In the integral $\displaystyle\int_0^{\pi/2} x\cot x\,dx$

$$\displaystyle\int_0^{\pi/2} x\cot x\,dx$$

By integration by parts I get a part $[x \ln|\sin x|]_0^{\pi/2}$ where $(\pi/2)\ln|\sin(\pi/2)|=0$ but, does $0\cdot \ln|\sin0|=0$ or is it indeterminate form of $0\cdot\infty$? Is there any way to find the above integral other than the integration by parts? I prefer if it is in elementary functions as I'm still a new student to Integration.

Your integral is an improper integral because $\cot x$ is not continuous at $x=0$. To correct this issue, you should set up the problem as $$\int_0^{\pi/2}x\cot x\,dx=\lim_{a\to 0^+}\int_a^{\pi/2}x\cot x\,dx$$ Then evaluate the integral $$\int_a^{\pi/2}x\cot x\,dx$$ This will give you an expression in $a$. Once you have this expression take $a\to 0$.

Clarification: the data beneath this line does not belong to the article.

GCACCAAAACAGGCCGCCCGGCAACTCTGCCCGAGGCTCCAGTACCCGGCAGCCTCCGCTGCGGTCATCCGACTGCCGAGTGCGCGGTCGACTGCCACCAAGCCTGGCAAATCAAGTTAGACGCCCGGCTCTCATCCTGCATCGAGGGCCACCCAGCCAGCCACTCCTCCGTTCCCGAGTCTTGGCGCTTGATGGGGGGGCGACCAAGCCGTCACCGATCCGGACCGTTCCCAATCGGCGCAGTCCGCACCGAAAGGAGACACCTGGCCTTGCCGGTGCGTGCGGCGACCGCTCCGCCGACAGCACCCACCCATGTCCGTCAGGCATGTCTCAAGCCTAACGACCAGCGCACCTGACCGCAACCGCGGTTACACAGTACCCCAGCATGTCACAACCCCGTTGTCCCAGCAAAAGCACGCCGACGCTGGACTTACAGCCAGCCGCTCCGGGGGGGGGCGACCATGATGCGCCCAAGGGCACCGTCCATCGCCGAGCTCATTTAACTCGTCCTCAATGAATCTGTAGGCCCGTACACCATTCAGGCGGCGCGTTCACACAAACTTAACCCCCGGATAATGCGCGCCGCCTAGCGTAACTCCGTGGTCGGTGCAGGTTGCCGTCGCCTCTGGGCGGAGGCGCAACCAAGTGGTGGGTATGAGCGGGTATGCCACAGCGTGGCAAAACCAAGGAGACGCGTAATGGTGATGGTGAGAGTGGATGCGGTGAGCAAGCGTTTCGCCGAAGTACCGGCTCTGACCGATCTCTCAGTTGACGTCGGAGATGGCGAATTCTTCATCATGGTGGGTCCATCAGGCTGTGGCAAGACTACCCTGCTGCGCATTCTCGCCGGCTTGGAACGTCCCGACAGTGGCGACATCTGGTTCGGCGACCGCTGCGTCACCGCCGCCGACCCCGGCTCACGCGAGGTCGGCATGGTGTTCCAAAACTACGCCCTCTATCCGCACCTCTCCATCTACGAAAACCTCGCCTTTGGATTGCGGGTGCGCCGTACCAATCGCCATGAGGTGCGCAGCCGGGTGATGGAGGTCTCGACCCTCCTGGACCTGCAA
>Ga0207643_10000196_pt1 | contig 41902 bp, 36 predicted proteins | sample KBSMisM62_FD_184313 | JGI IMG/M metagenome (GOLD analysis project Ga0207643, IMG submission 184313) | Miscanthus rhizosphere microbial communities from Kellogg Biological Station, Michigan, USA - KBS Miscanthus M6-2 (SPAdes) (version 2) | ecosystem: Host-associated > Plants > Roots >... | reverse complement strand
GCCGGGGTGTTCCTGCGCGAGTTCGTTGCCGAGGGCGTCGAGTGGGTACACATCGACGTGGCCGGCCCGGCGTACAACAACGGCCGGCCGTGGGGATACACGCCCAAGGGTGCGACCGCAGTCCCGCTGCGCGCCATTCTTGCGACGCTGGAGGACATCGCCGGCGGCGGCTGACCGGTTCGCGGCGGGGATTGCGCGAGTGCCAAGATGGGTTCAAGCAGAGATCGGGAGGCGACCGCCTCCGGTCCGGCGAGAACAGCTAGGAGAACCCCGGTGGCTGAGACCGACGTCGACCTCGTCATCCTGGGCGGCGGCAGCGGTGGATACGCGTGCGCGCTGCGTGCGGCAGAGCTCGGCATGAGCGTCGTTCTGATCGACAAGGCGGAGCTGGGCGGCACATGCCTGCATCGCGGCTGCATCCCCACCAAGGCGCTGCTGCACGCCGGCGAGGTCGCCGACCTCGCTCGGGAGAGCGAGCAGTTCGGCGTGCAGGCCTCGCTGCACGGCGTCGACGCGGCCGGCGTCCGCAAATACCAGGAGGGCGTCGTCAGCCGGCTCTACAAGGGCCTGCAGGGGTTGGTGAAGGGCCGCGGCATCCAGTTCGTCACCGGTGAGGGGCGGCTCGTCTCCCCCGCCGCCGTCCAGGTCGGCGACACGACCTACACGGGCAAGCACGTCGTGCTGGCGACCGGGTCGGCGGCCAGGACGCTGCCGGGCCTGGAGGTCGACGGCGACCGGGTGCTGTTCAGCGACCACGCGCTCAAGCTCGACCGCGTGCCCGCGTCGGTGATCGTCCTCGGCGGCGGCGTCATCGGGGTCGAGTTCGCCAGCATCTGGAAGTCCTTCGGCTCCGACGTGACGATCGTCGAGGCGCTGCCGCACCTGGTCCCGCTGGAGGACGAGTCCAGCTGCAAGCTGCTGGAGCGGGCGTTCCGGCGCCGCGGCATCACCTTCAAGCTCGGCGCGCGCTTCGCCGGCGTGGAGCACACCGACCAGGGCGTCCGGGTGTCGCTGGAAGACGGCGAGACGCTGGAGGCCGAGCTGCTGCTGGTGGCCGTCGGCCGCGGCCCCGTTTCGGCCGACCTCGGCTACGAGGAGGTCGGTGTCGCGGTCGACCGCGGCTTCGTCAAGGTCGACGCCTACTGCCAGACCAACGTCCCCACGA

The function you have to integrate is not defined at $0$, but it is bounded on $(0,\frac{\pi}{2}]$, so this is a regular Riemann Integral, not an improper one. For $0<h<\frac{\pi}{2}$ the function is continuous on $[h,\frac{\pi}{2}]$, so you can apply the Fundamental Theorem of Calculus, and then take the limit for $h\rightarrow 0^+$ of the function you get.